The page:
45   HappyGilmore   ignore (1)   2017 Dec 6, 4:26pm   ↑ like (0)   ↓ dislike (0)     quote      

NuttBoxer says

And the author of this study appears to have spent some years as legal counsel for... a union! Clearly an unbiased source if there ever was one. Interestingly, Venezuela and Zimbabwe, the countries I mentioned, both have unions. So happy and unhappy countries can have unions?


Great---should be easy for you to point out his inaccuracies then. I'm sure his bias is clear and you can detail his incorrect conclusions then.
46   NuttBoxer   ignore (2)   2017 Dec 6, 4:31pm   ↑ like (0)   ↓ dislike (1)     quote      

HappyGilmore says
you are implying that this guy, having not been in a union, is drawing bad conclusions?


I'm saying a guy who has never had to work a day in his life at anything most of us would recognize as real work is only going to bring highly abstracted "theoretical" knowledge to the table. It always sounds good, but is rarely proven out in real life.

HappyGilmore says
What the union does is use the bargaining power of many to negotiate better pay and benefits than any individual would be able to do on their own.


Yes, socialism. It brings even the most capable man down to the level of the lowliest, most timid employee. Claiming to benefit mankind, but helping no actual individual man.
47   NuttBoxer   ignore (2)   2017 Dec 6, 4:33pm   ↑ like (0)   ↓ dislike (0)     quote      

HappyGilmore says
should be easy for you to point out his inaccuracies then.


NuttBoxer says
Venezuela and Zimbabwe, the countries I mentioned, both have unions.


Did you not see this? Or are you under the impression that people are very happy in Venezuela right now?
48   HappyGilmore   ignore (1)   2017 Dec 6, 4:38pm   ↑ like (2)   ↓ dislike (0)     quote      

NuttBoxer says

I'm saying a guy who has never had to work a day in his life at anything most of us would recognize as real work is only going to bring highly abstracted "theoretical" knowledge to the table. It always sounds good, but is rarely proven out in real life.


Good, please point out where his lack of experience has allowed him to draw poor conclusions then.

NuttBoxer says

Yes, socialism. It brings even the most capable man down to the level of the lowliest, most timid employee. Claiming to benefit mankind, but helping no actual individual man.


No, nothing like socialism. Unions lessen the inherent advantage businesses have over employees during compensation negotiations. It's actually nothing like socialism at all.

Unfortunately, many unions did use their negotiating power to force management to make decisions based solely on seniority--but this was due to management's abuse of their power. If management hadn't abused their power, unions wouldn't have wasted their power in such a way.

Unions were a GREAT help to all men actually. You can thank them for the 40 hour work week, holidays, overtime pay, etc. etc.
49   Strategist   ignore (0)   2017 Dec 6, 4:41pm   ↑ like (0)   ↓ dislike (1)     quote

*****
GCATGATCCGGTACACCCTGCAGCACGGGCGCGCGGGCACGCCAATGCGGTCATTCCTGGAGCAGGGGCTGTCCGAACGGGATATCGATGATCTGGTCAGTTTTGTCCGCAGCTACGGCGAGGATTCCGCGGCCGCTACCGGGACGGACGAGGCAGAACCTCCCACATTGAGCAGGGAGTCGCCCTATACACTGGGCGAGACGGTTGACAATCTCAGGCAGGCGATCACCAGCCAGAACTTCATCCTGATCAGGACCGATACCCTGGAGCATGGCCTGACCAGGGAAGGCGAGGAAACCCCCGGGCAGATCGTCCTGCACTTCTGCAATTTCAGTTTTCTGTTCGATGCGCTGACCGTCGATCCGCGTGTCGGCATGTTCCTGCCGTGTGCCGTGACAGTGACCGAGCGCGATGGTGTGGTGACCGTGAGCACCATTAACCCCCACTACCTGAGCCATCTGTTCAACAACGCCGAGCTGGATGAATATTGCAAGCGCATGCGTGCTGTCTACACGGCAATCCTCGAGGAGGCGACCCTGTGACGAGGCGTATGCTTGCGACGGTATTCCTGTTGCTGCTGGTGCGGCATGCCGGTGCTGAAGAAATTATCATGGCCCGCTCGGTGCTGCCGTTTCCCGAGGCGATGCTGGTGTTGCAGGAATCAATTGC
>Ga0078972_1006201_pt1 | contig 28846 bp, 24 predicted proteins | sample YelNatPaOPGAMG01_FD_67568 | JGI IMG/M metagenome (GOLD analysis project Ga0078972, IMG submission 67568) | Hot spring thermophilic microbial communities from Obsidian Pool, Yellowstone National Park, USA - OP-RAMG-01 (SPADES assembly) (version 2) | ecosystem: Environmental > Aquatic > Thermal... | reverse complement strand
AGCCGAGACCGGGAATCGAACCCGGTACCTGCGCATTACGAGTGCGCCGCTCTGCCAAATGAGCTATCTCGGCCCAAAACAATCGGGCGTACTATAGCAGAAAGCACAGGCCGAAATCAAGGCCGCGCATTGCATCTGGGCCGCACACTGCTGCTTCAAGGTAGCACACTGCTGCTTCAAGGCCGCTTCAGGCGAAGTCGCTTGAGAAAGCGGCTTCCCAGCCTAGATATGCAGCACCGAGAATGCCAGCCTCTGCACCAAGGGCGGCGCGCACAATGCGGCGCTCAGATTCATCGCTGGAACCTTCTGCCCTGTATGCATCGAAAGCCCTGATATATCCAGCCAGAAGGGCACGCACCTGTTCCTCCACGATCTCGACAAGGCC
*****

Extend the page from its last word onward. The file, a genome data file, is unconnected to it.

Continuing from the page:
HappyGilmore says
Unions lead to higher productivity:
http://www.epi.org/publication/webfeatures_snapshots_20070620/


"There is a common myth that unions hurt productivity, supposedly because they impose work rules that make their employers less efficient. The evidence from industrial relations studies does not support this myth."

We all know how the unions destroyed Hostess-Twinkies with their silly unproductive rules.
50   HappyGilmore   ignore (1)   2017 Dec 6, 4:44pm   ↑ like (2)   ↓ dislike (0)     quote      

Strategist says

We all know how the unions destroyed Hostess-Twinkies with their silly unproductive rules.


Actually you think that because of the propaganda that you read. But the truth is much more interesting. I encourage you to dig a little deeper. (truth is the company was purposely killed by Mitt Romney hedge fund types)

Unions probably played a very small part (if any) in Hostess-Twinkies demise.
51   anon_4460e   ignore (0)   2017 Dec 6, 5:12pm   ↑ like (1)   ↓ dislike (0)     quote      

Heraclitusstudent says
You also apparently believe that adding a huge supply on a market (the labor market) doesn't depress prices.

I agree with that because everything is based on leverage and there is no free market, or not so far, prices can only stay the same or go up. The golden key is to get into the system and restrict choice.

The example of real estate rental for instance. Police exist to make sure landlords and stores prosper unhindered by local outrage and that neither of those 2 groups of local big shots has to pay for the police services. So the typical solution is to make their avoiding landlords illegal and clear them out.

Despite mounting pressures – including a nationwide crackdown on vehicle-dwelling – America’s modern-day nomads show great resilience. But how much of that toughness should our culture require for basic membership? And when do all the impossible choices start to tear people – a society – apart? The growing ranks of folks living on the road suggest the answer might be: much sooner than we think.